Do you preach love but practice hatred?

Matt. 22:37-39, “…You shall love the Lord your God with all your heart and with all your soul and with all your mind.  This is the great and first commandment.  And a second is like it: You shall love your neighbor as yourself.”  Do you love your neighbor as yourself?  Most people would have no difficulty understanding the words of Jesus.  It was not given to us by means of a parable and does not need some detailed study of the etymology (origin) of the words to decipher it.  We are to love God first and foremost, and then we are to love our fellow man as well.  In fact, we should love them as much as we love ourselves.  Again, pretty straightforward statement that should be pretty easy to follow.  One would think something so clear and concise would be relatively simple to put into practice, so why do some people have so much difficulty with it.

They sit in church every week or, if they do not attend regularly, read their Bibles and pray every day.  They hear sermons on loving each other and read it everywhere in the Bible, but when it comes to practicing what they have heard or read, they fail miserably.  This is not an indictment of every person in the church, but as a minister and a counselor, I have come across this more times than I ever thought I would have.  I once heard the following words from someone who attended the same church I did, “I do love my neighbor as myself, but only my neighbor.” Talk about missing the intent of the words of Christ.  Of course, it was only uttered as a cop-out for the hatred felt toward others, and it took three years to change the heart of that individual.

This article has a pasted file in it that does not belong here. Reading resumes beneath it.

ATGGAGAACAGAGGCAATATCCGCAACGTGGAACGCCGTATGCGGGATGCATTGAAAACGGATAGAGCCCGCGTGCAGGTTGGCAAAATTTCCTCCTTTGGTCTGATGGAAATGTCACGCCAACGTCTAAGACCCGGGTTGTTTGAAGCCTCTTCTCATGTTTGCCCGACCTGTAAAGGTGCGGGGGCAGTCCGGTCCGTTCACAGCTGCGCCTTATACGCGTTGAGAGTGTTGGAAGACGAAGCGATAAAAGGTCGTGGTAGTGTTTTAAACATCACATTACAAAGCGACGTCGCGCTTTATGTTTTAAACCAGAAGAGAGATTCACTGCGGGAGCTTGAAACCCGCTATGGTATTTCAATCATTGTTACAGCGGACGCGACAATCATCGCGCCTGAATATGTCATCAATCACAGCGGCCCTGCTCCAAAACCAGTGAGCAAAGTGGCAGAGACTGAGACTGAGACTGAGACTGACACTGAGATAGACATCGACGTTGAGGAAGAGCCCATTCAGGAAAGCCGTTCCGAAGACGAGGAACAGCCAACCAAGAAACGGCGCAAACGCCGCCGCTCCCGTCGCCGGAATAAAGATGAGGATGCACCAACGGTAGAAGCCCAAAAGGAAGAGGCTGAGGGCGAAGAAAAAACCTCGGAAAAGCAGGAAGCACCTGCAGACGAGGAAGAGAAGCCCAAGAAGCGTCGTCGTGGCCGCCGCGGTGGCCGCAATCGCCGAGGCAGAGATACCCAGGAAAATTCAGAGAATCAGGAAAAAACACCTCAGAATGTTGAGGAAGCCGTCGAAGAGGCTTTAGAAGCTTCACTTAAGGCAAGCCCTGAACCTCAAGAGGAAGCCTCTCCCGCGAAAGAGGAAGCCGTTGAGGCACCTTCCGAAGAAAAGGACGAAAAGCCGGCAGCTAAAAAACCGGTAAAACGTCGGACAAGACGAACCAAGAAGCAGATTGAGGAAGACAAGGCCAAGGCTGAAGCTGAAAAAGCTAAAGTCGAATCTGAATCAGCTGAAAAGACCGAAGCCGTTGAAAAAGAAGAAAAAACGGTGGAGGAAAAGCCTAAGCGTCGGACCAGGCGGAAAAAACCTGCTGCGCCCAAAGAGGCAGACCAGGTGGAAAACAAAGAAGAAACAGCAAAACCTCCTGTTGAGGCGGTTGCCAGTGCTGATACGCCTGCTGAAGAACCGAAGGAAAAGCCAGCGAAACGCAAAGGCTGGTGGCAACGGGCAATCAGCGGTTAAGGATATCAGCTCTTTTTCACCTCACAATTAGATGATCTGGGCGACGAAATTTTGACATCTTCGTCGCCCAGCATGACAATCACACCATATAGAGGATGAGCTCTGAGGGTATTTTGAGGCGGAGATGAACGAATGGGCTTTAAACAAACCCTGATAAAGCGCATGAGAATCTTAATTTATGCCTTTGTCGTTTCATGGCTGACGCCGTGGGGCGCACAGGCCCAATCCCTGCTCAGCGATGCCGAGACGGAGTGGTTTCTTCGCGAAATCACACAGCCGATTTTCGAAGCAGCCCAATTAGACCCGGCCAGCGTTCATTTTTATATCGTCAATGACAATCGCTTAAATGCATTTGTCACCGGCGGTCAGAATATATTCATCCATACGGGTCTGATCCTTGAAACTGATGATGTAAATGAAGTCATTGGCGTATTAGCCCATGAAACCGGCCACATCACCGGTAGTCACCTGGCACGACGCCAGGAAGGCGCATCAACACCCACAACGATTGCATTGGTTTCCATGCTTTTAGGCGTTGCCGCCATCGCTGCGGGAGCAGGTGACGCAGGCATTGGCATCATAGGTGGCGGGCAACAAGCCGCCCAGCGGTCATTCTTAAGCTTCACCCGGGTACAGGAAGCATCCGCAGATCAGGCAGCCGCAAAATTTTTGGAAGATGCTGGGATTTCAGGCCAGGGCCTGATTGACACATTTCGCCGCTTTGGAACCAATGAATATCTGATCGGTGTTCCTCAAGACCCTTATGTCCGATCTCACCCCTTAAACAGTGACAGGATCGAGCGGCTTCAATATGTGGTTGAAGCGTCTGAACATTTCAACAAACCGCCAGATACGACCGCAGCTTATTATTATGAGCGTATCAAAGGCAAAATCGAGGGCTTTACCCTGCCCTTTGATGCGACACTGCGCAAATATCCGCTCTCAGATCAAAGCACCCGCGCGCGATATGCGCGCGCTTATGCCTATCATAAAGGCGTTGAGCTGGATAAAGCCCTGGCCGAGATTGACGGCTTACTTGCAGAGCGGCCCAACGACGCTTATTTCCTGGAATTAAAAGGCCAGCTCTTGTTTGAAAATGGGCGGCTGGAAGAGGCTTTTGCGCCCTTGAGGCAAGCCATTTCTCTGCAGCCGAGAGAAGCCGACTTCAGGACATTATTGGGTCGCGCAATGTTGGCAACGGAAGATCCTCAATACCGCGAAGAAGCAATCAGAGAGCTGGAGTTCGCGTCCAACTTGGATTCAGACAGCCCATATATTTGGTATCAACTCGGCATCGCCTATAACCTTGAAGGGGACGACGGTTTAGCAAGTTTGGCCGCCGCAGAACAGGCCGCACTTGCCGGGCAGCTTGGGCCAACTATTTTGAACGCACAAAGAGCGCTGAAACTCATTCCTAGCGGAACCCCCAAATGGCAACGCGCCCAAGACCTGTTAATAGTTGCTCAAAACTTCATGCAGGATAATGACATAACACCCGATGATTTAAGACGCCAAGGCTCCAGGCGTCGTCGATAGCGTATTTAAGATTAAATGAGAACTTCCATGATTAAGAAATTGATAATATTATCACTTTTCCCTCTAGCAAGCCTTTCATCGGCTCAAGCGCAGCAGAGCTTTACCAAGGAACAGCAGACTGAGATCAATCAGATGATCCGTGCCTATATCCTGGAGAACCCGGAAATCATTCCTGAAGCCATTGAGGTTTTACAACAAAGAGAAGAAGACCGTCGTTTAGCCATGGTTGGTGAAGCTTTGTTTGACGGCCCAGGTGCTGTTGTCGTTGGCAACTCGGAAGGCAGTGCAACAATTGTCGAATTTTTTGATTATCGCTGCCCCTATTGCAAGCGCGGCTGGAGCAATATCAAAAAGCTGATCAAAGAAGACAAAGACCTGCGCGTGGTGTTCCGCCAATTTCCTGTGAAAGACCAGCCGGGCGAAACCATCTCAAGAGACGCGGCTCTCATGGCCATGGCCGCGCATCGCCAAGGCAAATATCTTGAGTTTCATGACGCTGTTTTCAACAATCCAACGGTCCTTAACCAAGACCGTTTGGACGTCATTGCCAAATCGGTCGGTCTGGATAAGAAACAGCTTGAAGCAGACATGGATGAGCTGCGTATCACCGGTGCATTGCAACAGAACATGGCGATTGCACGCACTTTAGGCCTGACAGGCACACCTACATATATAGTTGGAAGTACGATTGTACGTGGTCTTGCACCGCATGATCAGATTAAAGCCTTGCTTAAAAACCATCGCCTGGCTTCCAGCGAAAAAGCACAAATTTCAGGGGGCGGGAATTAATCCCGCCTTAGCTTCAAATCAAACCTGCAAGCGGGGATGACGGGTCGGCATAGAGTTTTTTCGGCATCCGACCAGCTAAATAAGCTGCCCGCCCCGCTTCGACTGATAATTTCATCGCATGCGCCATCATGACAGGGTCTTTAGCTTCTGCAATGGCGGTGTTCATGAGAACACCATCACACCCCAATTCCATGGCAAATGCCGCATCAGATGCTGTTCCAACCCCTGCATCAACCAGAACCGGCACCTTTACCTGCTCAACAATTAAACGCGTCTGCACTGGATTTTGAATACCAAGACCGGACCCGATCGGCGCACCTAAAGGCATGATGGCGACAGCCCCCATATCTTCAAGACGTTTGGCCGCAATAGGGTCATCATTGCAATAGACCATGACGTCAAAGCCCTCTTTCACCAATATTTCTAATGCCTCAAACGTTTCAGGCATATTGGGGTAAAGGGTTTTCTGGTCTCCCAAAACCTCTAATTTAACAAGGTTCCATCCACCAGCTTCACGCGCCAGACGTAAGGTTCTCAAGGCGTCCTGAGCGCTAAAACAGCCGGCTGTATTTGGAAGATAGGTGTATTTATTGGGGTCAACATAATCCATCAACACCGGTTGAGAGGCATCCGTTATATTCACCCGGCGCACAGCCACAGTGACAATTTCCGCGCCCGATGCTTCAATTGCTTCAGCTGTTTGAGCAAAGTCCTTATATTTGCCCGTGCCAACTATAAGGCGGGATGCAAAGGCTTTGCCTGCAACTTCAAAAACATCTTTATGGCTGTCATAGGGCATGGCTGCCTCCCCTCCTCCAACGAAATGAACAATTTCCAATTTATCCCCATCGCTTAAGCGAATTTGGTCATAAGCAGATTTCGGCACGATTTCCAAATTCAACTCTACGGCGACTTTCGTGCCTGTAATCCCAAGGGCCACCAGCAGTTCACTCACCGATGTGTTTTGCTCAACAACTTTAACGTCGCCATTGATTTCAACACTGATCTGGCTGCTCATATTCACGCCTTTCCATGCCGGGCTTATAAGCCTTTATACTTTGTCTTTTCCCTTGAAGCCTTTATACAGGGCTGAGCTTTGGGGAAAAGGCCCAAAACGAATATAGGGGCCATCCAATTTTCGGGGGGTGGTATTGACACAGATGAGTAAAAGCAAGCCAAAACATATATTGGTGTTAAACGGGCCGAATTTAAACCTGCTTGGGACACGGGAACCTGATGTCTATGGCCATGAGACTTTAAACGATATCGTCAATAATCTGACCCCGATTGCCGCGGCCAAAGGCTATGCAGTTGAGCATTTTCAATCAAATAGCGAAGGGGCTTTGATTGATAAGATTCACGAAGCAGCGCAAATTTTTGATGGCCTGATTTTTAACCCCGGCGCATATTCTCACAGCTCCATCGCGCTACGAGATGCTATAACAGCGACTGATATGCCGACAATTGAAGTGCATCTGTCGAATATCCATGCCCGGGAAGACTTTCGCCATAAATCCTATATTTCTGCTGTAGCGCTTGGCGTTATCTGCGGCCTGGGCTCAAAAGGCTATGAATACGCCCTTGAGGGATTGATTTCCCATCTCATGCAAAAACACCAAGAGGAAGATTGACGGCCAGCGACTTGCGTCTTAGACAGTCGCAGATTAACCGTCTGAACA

On another occasion, a gentleman came up to me with money for the youth in his hand.  We were on the way to take them to summer camp and really appreciated the gesture – until he put a stipulation of sorts on it.  He looked at me and then pointed to two of the kids.  “Are those two dating?” he asked. “No, I replied, they are just good friends.”  “Good!” he said, handing me the money.  I refused to take it.  I am sure every one of us has similar stories we could recount, but do we stand up to individuals when they act that way?  There is a show on a local television station called, “What would you do?”  They place actors in different scenarios and then use hidden cameras to see if members of the public will intervene to correct the situation.

If you have seen one of those episodes, I bet you had a big smile on your face when some brave soul stood up for the “victim,” but would you do the same?   That would probably be a good time to think about the WWJD acronym, “What would Jesus do?”  More importantly, are you someone who acts with such malice toward other individuals or groups?  Do you preach love but practice hatred?  What would it take to make you understand that your actions are heinous?  Does the very real and deserving threat of an eternity in hell not deter you from acting hatefully toward others?

And if you are one of the vast majority of Christians who loves your neighbor as yourself, thank you.  You are an encouragement, and your actions do not go unnoticed.  Your love for others may well be the primary factor that will turn the corrupt heart of a hateful person into a loving, kind, and considerate one.  Work with them.  Admonish them in love, pray for them, and study the Bible together.  That way, they can learn and understand that we are all the same in the eyes of Christ and therefore deserve the same love and respect.  “Gal. 3:28, “There is neither Jew nor Greek, there is neither slave nor free, there is no male and female, for you are all one in Christ Jesus.

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